And that is where we find ourselves. One day, all our opportunities to witness to the kingdom of God and his love in Jesus will be over. Ultimately, that will be when Christ appears to judge the living and the dead. If we die before that day, then that will be closure for us. But it could be earlier. What if I suffer a stroke and my speech and physical mobility are severely impaired? What if I am diagnosed with a grave illness? What if a tragedy befalls a loved one, and I have to give all my time as a carer, no longer having the chance to be much of a witness in the world? Or maybe my world will close in, due to unemployment. What then?

Jesus calls his servants to ‘watch’ for such times, and that doesn’t mean some passive kind of waiting, it means an active waiting. Servants are stewards of what the master has left in their charge. And we are stewards of the gifts God has entrusted to us. This means our talents, our possessions, our relationships, our work – just about anything we are involved in from day to day. If our lives were interrupted today by Christ’s return, or if our lives were shattered by a turn of events, could we say that we have faithfully been using all that God has put in our hands in a way that gives him glory?

I realised that when I was recently granted the extension to my appointment here, it is most probable that after I leave here in several years’ time, I shall likely only have one more appointment as an active Methodist minister. The question of whether I am ‘watching’ over my gifts and calling to make a difference weighs on my mind.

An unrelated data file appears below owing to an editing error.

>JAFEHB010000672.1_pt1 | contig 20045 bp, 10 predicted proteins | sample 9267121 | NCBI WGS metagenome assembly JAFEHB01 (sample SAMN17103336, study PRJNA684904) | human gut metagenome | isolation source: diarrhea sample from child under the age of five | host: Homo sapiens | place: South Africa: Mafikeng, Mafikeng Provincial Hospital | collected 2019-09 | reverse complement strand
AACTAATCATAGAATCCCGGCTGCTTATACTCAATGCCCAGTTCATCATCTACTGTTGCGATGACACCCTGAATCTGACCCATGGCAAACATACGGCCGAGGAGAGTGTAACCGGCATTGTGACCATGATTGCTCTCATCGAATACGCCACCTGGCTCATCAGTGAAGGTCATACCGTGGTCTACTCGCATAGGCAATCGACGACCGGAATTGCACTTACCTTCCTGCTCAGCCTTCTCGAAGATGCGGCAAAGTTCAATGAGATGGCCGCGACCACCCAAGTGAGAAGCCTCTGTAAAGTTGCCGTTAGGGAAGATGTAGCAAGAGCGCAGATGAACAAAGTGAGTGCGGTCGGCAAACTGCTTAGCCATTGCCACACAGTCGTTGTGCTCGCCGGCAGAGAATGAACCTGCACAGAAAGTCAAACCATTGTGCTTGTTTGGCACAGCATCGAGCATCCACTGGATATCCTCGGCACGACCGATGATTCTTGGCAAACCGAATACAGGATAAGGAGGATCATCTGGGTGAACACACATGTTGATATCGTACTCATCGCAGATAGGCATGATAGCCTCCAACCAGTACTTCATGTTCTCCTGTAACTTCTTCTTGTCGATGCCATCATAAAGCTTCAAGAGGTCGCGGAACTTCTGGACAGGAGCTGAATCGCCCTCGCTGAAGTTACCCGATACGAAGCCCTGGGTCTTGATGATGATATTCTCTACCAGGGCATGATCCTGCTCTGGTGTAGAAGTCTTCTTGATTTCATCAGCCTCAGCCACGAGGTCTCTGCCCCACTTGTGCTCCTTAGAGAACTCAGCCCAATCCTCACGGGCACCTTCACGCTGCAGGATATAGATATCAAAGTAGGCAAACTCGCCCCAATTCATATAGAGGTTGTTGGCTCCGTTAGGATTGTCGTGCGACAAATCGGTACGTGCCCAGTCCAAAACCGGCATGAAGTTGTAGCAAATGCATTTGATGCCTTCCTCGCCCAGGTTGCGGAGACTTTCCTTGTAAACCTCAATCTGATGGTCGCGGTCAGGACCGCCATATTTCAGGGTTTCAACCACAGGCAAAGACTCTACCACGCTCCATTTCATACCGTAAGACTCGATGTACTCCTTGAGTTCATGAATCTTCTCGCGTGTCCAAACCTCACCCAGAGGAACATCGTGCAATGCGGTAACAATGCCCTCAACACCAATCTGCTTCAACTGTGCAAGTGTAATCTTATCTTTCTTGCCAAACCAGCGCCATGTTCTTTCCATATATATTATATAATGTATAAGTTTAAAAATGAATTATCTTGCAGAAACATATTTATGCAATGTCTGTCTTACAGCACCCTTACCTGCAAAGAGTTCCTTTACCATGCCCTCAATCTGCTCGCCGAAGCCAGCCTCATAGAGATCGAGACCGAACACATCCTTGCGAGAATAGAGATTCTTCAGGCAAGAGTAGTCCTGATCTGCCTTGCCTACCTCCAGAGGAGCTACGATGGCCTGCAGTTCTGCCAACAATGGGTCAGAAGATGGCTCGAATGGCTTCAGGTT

Those of you who are older, and who have made it to retirement may also need the challenge. Will you be able to say that you have made a difference for the kingdom of God when the master of the house comes back, or will you have been sleeping on your talents? It isn’t too late to do something – our Bible contains enough stories of older people responding to a divine call, from Abraham to Moses, from Zechariah and Elizabeth to Simeon and Anna. But do not wait in a leisurely fashion.

Around the time I was finishing this sermon, a friend posted a video on Facebook. He has been posting two songs a day: one to depress you, and one to be uplifting. Last night’s depressing song seemed apposite to what I am saying here: the late Sandy Denny’s ‘Who Knows Where The Time Goes?’

As we contemplate the ends of our own worlds, or even the end of the world as we know it, may we not look back at a frittered life and wonder where the time went.

[1] Italics mine.